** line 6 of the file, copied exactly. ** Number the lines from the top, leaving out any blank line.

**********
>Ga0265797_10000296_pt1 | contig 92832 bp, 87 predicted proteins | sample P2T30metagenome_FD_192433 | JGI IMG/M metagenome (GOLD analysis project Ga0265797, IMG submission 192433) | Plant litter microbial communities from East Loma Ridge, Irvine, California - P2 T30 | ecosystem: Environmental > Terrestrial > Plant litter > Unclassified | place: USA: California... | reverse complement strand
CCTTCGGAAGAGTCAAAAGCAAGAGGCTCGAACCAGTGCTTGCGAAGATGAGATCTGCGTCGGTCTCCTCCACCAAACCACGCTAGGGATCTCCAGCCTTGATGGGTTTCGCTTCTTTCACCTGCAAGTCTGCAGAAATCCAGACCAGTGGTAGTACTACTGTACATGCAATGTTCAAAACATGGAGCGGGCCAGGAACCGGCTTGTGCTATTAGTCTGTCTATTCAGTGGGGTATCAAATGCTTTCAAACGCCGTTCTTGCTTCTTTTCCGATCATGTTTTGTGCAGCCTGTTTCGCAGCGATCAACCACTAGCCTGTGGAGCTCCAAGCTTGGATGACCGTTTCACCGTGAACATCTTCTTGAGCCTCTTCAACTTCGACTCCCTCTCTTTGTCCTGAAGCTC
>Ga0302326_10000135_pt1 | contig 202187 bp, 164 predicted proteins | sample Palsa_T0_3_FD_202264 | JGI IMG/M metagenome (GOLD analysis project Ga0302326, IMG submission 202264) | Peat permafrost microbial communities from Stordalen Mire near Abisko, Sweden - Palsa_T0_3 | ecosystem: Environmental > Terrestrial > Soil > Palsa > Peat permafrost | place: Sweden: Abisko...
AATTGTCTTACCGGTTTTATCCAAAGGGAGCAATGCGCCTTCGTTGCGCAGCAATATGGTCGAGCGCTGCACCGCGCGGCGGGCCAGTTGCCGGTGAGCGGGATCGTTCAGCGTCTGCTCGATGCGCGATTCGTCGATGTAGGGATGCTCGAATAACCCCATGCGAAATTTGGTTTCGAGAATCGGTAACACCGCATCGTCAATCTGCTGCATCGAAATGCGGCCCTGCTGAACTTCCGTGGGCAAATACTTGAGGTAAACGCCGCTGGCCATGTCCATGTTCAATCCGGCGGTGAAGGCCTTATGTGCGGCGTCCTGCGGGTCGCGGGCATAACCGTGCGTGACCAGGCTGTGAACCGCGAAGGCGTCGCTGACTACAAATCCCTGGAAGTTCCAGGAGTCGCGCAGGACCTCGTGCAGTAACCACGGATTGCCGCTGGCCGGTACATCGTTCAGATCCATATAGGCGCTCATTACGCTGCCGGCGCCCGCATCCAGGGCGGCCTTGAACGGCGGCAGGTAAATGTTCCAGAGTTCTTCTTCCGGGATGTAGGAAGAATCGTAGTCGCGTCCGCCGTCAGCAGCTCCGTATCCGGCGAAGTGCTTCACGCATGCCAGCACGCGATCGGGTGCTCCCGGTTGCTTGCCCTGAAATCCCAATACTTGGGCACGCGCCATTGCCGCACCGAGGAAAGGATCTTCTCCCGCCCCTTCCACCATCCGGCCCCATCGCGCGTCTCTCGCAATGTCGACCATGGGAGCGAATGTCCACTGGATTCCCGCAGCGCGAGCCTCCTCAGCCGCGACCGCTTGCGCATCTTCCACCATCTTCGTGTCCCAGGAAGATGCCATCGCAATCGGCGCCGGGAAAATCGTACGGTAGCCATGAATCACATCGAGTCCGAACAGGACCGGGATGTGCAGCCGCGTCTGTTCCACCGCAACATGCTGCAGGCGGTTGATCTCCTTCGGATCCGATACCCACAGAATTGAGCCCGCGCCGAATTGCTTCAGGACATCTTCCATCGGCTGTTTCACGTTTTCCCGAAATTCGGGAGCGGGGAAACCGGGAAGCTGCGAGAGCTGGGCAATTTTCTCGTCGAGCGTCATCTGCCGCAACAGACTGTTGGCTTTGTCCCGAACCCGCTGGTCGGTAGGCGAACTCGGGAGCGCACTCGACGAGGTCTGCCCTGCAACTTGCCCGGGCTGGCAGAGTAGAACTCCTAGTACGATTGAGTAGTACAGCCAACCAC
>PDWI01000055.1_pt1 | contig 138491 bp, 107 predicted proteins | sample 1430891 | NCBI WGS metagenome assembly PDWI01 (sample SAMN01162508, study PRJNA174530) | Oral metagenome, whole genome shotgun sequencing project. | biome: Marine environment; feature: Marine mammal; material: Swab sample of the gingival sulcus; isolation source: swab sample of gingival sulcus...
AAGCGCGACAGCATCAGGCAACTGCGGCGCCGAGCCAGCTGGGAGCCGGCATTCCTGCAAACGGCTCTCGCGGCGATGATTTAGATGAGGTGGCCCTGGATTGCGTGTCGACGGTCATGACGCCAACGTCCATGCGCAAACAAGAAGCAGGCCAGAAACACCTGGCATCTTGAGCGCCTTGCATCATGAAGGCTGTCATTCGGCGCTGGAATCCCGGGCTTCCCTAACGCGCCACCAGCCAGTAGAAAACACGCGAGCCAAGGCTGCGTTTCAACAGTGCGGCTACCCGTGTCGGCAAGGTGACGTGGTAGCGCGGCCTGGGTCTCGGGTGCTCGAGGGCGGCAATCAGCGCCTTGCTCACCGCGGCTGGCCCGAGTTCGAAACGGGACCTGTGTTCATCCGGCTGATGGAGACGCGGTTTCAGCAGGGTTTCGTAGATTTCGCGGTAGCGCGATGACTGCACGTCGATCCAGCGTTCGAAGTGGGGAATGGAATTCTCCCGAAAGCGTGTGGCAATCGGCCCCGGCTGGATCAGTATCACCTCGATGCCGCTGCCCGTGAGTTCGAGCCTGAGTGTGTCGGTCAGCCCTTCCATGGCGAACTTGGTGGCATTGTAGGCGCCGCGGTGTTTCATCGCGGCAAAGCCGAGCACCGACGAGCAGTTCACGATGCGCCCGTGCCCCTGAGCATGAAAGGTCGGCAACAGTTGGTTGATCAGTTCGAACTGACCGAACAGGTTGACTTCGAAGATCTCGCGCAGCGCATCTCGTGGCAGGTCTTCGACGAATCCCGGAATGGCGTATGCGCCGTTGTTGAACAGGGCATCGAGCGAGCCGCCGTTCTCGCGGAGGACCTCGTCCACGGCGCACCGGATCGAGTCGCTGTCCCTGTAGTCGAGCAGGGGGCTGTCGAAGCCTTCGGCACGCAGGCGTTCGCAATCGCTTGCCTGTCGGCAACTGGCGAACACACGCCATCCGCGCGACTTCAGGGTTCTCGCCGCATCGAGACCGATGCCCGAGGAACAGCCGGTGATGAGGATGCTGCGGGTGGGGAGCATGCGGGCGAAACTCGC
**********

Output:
AAGCGCGACAGCATCAGGCAACTGCGGCGCCGAGCCAGCTGGGAGCCGGCATTCCTGCAAACGGCTCTCGCGGCGATGATTTAGATGAGGTGGCCCTGGATTGCGTGTCGACGGTCATGACGCCAACGTCCATGCGCAAACAAGAAGCAGGCCAGAAACACCTGGCATCTTGAGCGCCTTGCATCATGAAGGCTGTCATTCGGCGCTGGAATCCCGGGCTTCCCTAACGCGCCACCAGCCAGTAGAAAACACGCGAGCCAAGGCTGCGTTTCAACAGTGCGGCTACCCGTGTCGGCAAGGTGACGTGGTAGCGCGGCCTGGGTCTCGGGTGCTCGAGGGCGGCAATCAGCGCCTTGCTCACCGCGGCTGGCCCGAGTTCGAAACGGGACCTGTGTTCATCCGGCTGATGGAGACGCGGTTTCAGCAGGGTTTCGTAGATTTCGCGGTAGCGCGATGACTGCACGTCGATCCAGCGTTCGAAGTGGGGAATGGAATTCTCCCGAAAGCGTGTGGCAATCGGCCCCGGCTGGATCAGTATCACCTCGATGCCGCTGCCCGTGAGTTCGAGCCTGAGTGTGTCGGTCAGCCCTTCCATGGCGAACTTGGTGGCATTGTAGGCGCCGCGGTGTTTCATCGCGGCAAAGCCGAGCACCGACGAGCAGTTCACGATGCGCCCGTGCCCCTGAGCATGAAAGGTCGGCAACAGTTGGTTGATCAGTTCGAACTGACCGAACAGGTTGACTTCGAAGATCTCGCGCAGCGCATCTCGTGGCAGGTCTTCGACGAATCCCGGAATGGCGTATGCGCCGTTGTTGAACAGGGCATCGAGCGAGCCGCCGTTCTCGCGGAGGACCTCGTCCACGGCGCACCGGATCGAGTCGCTGTCCCTGTAGTCGAGCAGGGGGCTGTCGAAGCCTTCGGCACGCAGGCGTTCGCAATCGCTTGCCTGTCGGCAACTGGCGAACACACGCCATCCGCGCGACTTCAGGGTTCTCGCCGCATCGAGACCGATGCCCGAGGAACAGCCGGTGATGAGGATGCTGCGGGTGGGGAGCATGCGGGCGAAACTCGC